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dc.contributor.advisor Masha, J. K. Rawane, Mosima Gladys
dc.contributor.other Maoto, R. S. 2018-06-22T10:06:15Z 2018-06-22T10:06:15Z 2016 2016
dc.description Thesis (M. Ed. (Mathematics Education)) --University of Limpopo, 2017 en_US
dc.description.abstract Sarton (1936) stated that mathematics has grown so large for a single mind to grasp. Mack (1961) attributes that phenomenon by claiming that mathematics differs from science in that it keeps on adding new concepts to existing ones, whereas in science there is reduction of concepts. This continuing growth makes it impossible for an individual to study mathematics as a whole (Krantz, 2010). Van Bendegem (2009, p. 137) calls the mathematics world a “mad world”. Recently, Ellerton (2014) compared mathematics to a growing tree. A number of challenges arise out of the observations made above. Is the mathematics that is taught in secondary schools an appropriate reflection of the mathematics that is out there today? Is an individual an appropriate embodiment of a secondary mathematics teacher? In the mist of these and many other questions, this study locates itself in the second question and investigated the notion of an embodiment of a secondary mathematics teacher. The main research question that was pursued was ‘How adequate is an individual as an embodiment of a secondary mathematics teacher?’ This question should be understood and interrogated in the context of Festinger’s (1962) dissonance cognitive theory that also serves as the theoretical framework for the study. The expectations of a secondary mathematics teacher do not fit in with an individual’s capacity to embody those. Grounded theory (Glaser, Strauss & Beer, 1967) was used to generate and develop what Elliot and Higgins (2012) called a substantive theory. This was a desktop grounded theory study and data was collected from existing literature of published journals and books. Since the use of documents is recommended as one of the qualitative data collection methods in grounded theory (Strauss & Corbin, 1990), the documents served as primary data where only a few that were relevant to the issues discussed were selected (Breckenridge & Jones, 2009). Content and thematic analyses procedures were used. Content analysis assisted to organise data according to various eras, tracing the growth in mathematics education and mathematics content, comparing them to a mathematics teacher of different eras, which assisted in bringing the answer to the research question posed (Bowen, 2009). Thematic analysis was used to identify commonalities and differences with regard to the notion of a teacher in various eras (Fereday & Muir-Cochrane, 2006). The findings revealed that the notion of a secondary mathematics teacher of the current era is completely not a suitable embodiment of a secondary mathematics teacher. The current notion of an embodiment of a secondary mathematics teacher is seriously challenged by this ever growing subject. Secondary mathematics is so large for an individual to acclimatise with (Sarton, 1936), and there seems to be a need for more than an individual to ensure that mathematics is well taught and learned by learners. It is recommended that other studies should be undertaken to determine as to how many individuals can constitute a composite suitable to embody the requirements of an ideal secondary mathematics teacher. en_US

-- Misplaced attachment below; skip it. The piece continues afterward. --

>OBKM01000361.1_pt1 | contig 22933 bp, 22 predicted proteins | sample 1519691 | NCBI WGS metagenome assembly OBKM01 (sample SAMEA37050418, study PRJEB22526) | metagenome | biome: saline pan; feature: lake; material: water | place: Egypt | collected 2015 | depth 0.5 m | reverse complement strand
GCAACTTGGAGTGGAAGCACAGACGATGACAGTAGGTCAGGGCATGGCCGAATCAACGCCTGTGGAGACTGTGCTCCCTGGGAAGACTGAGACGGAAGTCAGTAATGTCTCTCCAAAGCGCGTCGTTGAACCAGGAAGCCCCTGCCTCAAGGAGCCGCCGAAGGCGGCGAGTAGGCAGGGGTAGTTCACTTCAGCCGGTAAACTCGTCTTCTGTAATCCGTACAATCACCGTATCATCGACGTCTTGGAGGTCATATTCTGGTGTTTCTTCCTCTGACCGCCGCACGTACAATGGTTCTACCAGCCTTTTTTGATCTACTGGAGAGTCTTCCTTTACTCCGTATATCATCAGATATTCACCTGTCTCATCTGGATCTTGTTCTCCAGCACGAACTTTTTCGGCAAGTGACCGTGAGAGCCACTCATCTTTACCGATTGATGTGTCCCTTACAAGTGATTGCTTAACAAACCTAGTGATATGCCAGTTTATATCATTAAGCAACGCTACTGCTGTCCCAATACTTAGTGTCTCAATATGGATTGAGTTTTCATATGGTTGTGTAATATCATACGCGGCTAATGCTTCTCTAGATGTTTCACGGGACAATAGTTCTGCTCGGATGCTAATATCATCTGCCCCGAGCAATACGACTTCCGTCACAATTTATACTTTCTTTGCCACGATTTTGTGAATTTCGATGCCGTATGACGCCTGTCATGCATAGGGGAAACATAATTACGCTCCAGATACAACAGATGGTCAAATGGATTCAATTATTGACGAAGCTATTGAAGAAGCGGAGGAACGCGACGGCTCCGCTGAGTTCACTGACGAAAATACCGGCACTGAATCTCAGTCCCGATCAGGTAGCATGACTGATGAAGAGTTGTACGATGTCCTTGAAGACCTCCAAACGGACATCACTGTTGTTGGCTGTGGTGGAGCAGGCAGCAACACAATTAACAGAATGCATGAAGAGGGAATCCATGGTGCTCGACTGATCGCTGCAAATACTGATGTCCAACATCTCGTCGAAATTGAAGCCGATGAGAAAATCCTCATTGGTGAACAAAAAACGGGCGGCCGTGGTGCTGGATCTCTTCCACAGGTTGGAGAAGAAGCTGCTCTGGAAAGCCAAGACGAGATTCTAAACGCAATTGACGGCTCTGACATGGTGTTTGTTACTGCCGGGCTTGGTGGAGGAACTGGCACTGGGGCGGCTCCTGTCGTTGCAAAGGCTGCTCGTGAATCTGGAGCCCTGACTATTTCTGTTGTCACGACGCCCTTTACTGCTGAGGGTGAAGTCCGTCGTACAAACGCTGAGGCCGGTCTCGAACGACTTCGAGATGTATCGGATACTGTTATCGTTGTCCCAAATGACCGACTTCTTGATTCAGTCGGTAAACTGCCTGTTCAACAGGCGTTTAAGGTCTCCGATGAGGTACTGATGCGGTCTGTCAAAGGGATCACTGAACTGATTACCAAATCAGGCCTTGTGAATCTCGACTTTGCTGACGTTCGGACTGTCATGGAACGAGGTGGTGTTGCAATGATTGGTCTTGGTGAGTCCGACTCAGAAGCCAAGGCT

dc.language.iso en en_US
dc.publisher University of Limpopo en_US
dc.relation.requires PDF en_US
dc.subject Mathematics teachers en_US
dc.subject Secondary mathematics teachers en_US
dc.subject.lcsh Mathematical readiness en_US
dc.subject.lcsh Mathematics -- Study and teaching (Secondary) -- South Africa en_US
dc.subject.lcsh Mathematics teachers -- Training of en_US
dc.title Exploring the embodiment of a secondary mathematics teacher en_US
dc.type Thesis en_US

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